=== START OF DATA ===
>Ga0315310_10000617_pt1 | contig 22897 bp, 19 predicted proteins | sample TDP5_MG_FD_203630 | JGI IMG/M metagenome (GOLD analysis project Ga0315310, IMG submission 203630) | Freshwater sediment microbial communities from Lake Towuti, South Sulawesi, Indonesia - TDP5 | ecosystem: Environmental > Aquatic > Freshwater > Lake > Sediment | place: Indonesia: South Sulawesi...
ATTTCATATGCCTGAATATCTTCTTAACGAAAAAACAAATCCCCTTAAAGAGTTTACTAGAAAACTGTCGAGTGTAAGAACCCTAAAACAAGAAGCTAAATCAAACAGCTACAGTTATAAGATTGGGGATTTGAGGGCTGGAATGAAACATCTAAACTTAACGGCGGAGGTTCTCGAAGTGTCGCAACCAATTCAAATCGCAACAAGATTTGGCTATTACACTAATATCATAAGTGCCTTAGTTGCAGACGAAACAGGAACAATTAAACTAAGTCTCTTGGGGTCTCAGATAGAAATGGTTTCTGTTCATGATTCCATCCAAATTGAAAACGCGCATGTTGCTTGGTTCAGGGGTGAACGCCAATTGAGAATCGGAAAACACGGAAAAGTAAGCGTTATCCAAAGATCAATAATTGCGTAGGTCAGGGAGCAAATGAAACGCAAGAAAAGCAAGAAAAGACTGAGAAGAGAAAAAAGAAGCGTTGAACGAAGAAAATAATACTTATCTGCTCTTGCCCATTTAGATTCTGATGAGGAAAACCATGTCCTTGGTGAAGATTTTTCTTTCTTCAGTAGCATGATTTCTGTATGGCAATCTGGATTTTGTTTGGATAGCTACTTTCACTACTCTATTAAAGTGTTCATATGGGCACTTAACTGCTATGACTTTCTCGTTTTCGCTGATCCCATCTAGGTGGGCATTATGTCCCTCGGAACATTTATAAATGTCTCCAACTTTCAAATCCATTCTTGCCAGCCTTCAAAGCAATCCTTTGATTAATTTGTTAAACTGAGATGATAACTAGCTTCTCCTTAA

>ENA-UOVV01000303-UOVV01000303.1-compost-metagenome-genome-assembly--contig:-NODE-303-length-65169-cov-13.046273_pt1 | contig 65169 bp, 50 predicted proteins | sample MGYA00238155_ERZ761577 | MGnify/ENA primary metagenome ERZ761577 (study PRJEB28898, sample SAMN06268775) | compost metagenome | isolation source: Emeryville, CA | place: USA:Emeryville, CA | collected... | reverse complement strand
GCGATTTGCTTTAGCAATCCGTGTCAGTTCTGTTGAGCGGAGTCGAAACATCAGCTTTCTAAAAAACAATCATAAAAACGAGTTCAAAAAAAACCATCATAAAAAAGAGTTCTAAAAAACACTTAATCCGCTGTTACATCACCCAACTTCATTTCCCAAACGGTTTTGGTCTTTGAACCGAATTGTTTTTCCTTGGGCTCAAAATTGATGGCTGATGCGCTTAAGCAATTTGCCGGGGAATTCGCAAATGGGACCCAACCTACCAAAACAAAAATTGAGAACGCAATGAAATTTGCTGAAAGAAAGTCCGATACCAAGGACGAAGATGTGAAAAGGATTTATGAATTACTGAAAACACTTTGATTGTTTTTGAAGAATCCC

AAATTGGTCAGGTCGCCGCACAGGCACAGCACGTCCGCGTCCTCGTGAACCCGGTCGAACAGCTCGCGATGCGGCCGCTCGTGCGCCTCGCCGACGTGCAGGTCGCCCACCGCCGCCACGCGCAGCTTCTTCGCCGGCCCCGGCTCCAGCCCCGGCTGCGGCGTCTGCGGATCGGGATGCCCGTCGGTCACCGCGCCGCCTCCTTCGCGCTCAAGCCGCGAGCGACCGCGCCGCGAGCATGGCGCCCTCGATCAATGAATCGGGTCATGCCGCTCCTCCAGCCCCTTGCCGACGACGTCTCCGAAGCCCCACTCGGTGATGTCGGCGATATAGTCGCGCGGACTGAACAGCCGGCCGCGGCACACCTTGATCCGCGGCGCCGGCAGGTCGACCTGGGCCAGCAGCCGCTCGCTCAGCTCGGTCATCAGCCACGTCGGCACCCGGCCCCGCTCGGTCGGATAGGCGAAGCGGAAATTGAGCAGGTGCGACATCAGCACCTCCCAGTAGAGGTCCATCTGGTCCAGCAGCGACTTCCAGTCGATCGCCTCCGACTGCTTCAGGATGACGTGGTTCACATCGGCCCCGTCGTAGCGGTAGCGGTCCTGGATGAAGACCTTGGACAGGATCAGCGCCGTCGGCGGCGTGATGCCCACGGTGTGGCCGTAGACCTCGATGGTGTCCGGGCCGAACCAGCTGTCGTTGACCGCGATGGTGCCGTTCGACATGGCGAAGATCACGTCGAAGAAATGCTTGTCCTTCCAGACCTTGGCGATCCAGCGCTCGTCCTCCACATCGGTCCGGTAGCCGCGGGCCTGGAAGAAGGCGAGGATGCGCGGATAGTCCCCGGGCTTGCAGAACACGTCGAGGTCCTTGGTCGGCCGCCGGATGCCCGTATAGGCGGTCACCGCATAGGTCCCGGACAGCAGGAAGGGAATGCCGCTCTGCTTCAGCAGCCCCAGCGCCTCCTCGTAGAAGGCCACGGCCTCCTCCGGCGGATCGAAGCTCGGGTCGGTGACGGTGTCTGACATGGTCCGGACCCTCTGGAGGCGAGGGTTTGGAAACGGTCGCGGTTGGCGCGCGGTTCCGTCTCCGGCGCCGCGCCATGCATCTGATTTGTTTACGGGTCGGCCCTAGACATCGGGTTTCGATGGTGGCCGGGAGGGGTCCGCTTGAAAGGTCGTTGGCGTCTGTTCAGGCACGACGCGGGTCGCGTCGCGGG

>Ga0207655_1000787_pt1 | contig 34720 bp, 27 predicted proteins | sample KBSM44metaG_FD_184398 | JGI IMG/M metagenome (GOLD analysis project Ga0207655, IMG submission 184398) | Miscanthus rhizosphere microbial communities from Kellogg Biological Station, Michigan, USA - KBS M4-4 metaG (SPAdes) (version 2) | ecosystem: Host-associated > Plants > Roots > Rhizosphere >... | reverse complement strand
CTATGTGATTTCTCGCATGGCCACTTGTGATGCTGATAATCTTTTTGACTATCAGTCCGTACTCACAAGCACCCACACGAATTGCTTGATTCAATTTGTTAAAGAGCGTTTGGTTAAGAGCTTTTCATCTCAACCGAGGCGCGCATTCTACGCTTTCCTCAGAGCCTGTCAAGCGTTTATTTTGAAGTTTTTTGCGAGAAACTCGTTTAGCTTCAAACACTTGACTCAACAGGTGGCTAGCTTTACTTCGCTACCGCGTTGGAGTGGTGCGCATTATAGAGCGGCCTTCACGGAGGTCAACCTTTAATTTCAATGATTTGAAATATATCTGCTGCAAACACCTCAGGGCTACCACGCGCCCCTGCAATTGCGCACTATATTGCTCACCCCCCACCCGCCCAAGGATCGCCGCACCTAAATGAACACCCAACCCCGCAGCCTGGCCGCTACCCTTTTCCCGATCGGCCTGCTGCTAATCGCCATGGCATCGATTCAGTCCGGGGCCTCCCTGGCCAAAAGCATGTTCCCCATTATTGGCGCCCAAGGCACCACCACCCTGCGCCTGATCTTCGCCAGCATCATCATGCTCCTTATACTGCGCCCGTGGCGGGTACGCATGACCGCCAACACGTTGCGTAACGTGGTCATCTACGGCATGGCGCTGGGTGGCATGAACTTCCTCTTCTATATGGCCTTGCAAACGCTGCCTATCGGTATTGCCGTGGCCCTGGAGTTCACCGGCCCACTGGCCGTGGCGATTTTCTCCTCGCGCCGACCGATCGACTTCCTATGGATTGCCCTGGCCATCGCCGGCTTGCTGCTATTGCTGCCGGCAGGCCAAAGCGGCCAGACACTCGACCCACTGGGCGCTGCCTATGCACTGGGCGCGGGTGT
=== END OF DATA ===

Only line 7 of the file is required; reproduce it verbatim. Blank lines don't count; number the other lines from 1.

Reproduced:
CTATGTGATTTCTCGCATGGCCACTTGTGATGCTGATAATCTTTTTGACTATCAGTCCGTACTCACAAGCACCCACACGAATTGCTTGATTCAATTTGTTAAAGAGCGTTTGGTTAAGAGCTTTTCATCTCAACCGAGGCGCGCATTCTACGCTTTCCTCAGAGCCTGTCAAGCGTTTATTTTGAAGTTTTTTGCGAGAAACTCGTTTAGCTTCAAACACTTGACTCAACAGGTGGCTAGCTTTACTTCGCTACCGCGTTGGAGTGGTGCGCATTATAGAGCGGCCTTCACGGAGGTCAACCTTTAATTTCAATGATTTGAAATATATCTGCTGCAAACACCTCAGGGCTACCACGCGCCCCTGCAATTGCGCACTATATTGCTCACCCCCCACCCGCCCAAGGATCGCCGCACCTAAATGAACACCCAACCCCGCAGCCTGGCCGCTACCCTTTTCCCGATCGGCCTGCTGCTAATCGCCATGGCATCGATTCAGTCCGGGGCCTCCCTGGCCAAAAGCATGTTCCCCATTATTGGCGCCCAAGGCACCACCACCCTGCGCCTGATCTTCGCCAGCATCATCATGCTCCTTATACTGCGCCCGTGGCGGGTACGCATGACCGCCAACACGTTGCGTAACGTGGTCATCTACGGCATGGCGCTGGGTGGCATGAACTTCCTCTTCTATATGGCCTTGCAAACGCTGCCTATCGGTATTGCCGTGGCCCTGGAGTTCACCGGCCCACTGGCCGTGGCGATTTTCTCCTCGCGCCGACCGATCGACTTCCTATGGATTGCCCTGGCCATCGCCGGCTTGCTGCTATTGCTGCCGGCAGGCCAAAGCGGCCAGACACTCGACCCACTGGGCGCTGCCTATGCACTGGGCGCGGGTGT